Bear panel debates size of corridors

Posted: Wednesday, March 01, 2000

KENAI (AP) -- Just how big a corridor should be reserved for brown bears at the west end of Skilak Lake was a matter of debate as a bear task force met in Kenai this week. The panel is scheduled to review a draft list of recommendations on conserving the bears in a week.

Gino Del Frate, a wildlife biologist for the Alaska Department of Fish and Game in Homer, told the Kenai Brown Bear Stakeholders Group Monday that bears use an area from the outlet of the lake to the confluence with the Killey River. The area spans three or four miles of the Kenai River and lies mostly within the Kenai National Wildlife Refuge.

Grace Merkes, the Kenai Peninsula Borough Assembly's new representative to the stakeholder panel, took exception.

''I could agree to a mile or to some kind of area,'' she said, ''but I can't agree to an area from the outlet of Skilak Lake to the beginning of private land. That's a lot of land for the bears.''

Del Frate said the Skilak area was the top priority among a half dozen major bear corridors on the Kenai Peninsula. Human development encroaches all around --the Sterling Highway, the campgrounds on Skilak Lake, the communities of Sterling and Funny River, according to Del Frate.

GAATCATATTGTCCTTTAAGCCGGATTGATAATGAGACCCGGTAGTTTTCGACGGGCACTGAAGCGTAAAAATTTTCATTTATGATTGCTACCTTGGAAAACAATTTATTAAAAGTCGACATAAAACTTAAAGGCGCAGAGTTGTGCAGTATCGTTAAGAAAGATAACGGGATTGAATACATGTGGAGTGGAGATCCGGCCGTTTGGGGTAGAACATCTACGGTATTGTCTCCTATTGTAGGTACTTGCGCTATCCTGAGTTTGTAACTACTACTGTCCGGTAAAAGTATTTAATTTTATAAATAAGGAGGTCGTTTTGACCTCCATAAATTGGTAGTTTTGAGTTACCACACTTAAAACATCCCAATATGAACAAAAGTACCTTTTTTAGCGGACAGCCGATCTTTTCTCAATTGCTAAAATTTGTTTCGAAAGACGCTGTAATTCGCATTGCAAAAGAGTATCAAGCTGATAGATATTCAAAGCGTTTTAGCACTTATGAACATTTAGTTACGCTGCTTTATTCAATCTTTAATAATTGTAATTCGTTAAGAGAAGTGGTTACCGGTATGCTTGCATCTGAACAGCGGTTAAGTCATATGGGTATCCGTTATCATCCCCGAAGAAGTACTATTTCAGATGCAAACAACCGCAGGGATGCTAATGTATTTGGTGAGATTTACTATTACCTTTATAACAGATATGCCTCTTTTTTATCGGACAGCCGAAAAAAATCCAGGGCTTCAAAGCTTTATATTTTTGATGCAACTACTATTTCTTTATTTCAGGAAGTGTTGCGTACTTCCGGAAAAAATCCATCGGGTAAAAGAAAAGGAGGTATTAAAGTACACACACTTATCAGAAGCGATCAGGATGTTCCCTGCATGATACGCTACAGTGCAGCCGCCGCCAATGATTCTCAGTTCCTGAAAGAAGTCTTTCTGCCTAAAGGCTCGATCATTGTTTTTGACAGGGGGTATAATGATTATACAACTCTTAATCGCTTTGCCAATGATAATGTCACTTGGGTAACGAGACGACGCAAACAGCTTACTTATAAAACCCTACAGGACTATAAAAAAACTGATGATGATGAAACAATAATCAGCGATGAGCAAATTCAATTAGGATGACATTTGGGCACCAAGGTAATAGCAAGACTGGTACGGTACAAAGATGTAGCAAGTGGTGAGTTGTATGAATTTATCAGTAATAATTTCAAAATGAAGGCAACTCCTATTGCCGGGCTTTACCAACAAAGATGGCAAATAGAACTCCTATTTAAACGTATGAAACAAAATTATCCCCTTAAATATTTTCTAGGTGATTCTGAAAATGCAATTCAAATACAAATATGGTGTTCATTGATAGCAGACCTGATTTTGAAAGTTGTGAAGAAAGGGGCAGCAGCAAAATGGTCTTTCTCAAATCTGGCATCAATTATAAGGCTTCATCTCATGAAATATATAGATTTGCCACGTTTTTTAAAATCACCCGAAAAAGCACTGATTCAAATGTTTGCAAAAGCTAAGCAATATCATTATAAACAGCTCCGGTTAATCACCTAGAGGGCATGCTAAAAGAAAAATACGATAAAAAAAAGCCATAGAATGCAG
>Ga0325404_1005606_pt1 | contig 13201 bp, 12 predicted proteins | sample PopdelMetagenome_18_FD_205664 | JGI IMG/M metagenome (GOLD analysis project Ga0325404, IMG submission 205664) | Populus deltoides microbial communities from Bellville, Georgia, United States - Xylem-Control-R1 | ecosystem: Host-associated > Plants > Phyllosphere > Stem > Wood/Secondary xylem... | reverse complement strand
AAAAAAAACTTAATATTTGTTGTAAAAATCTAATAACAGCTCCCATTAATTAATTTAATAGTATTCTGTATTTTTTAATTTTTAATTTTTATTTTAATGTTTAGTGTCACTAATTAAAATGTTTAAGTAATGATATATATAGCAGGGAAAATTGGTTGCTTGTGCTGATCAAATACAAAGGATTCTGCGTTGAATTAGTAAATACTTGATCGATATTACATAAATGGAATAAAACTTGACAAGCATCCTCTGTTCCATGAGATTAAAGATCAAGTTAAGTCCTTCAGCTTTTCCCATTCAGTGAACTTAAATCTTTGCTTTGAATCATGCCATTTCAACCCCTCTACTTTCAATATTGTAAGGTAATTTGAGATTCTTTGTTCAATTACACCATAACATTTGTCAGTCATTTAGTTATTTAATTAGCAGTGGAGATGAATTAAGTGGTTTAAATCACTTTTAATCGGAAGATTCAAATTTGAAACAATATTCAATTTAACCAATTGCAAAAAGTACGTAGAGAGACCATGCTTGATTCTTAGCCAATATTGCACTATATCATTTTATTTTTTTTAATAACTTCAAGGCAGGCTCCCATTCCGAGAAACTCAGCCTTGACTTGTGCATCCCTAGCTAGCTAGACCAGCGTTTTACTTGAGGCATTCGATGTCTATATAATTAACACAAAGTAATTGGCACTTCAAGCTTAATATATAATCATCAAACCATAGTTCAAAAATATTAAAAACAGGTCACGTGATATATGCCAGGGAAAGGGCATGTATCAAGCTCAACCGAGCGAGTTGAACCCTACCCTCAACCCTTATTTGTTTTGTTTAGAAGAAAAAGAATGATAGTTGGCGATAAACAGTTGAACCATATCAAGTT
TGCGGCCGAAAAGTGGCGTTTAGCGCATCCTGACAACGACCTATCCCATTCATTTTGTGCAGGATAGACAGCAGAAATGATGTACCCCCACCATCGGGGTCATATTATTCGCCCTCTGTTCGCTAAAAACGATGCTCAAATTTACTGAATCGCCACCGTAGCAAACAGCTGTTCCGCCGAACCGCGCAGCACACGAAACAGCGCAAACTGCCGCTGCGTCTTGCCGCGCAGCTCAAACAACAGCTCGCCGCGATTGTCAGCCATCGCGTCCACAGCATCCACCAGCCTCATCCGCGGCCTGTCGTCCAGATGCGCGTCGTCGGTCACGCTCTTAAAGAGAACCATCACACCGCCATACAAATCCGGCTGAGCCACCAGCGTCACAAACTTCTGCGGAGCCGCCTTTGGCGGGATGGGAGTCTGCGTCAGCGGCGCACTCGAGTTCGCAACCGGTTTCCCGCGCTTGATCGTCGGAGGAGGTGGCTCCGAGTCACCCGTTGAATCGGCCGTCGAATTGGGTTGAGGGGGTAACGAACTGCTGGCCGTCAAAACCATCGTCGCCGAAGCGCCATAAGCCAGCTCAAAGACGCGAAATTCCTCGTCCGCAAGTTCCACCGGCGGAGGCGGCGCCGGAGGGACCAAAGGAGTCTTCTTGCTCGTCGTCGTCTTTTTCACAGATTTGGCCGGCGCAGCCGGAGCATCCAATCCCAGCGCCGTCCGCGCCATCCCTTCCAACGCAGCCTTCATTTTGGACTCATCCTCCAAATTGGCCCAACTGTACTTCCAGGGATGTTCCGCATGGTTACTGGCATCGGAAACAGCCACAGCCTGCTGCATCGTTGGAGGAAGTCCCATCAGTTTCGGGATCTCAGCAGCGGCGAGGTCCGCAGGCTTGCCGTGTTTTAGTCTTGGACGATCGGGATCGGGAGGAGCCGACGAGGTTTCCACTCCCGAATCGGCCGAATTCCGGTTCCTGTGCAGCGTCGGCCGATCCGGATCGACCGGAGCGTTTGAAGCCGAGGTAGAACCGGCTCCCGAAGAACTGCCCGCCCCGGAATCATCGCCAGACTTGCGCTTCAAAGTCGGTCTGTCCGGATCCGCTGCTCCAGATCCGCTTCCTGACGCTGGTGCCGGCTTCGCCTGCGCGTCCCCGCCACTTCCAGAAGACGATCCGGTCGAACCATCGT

''It's the top priority because it's the most at risk,'' he said.

During a break, Merkes said she agreed the outlet to the lake is heavily used by bears. But once it is classified as important bear habitat, she said, she thinks state and federal managers will close it to hunting and fishing.

''Do we close it to people because of the bears or do we allow the bears to move back?'' she asked.

Merkes said she believes bears will steer clear if the area is heavily used by people.

She said she has no objection to closing remote areas such as the Killey River or the south side of Skilak Lake. But accessible areas should remain open to the public use, she said.

''Probably soon, people aren't going to be able to enjoy outdoor Alaska,'' she said.

Del Frate said bears use the whole area between the lake and the mouth of the Killey.

''I'd be reluctant to narrow that to one mile and say they'd go through that,'' he said.

Del Frate said the second priority after the Skilak corridor is a route around the outlet to Tustumena Lake. Third is a route across the Fox River valley. Others bear corridors run by Kenai Lake, through mountain passes in Cooper Landing and down the Russian and Resurrection river drainages.

The panel meets again Tuesday in Kenai to review a draft list of recommendations for conserving the bears.

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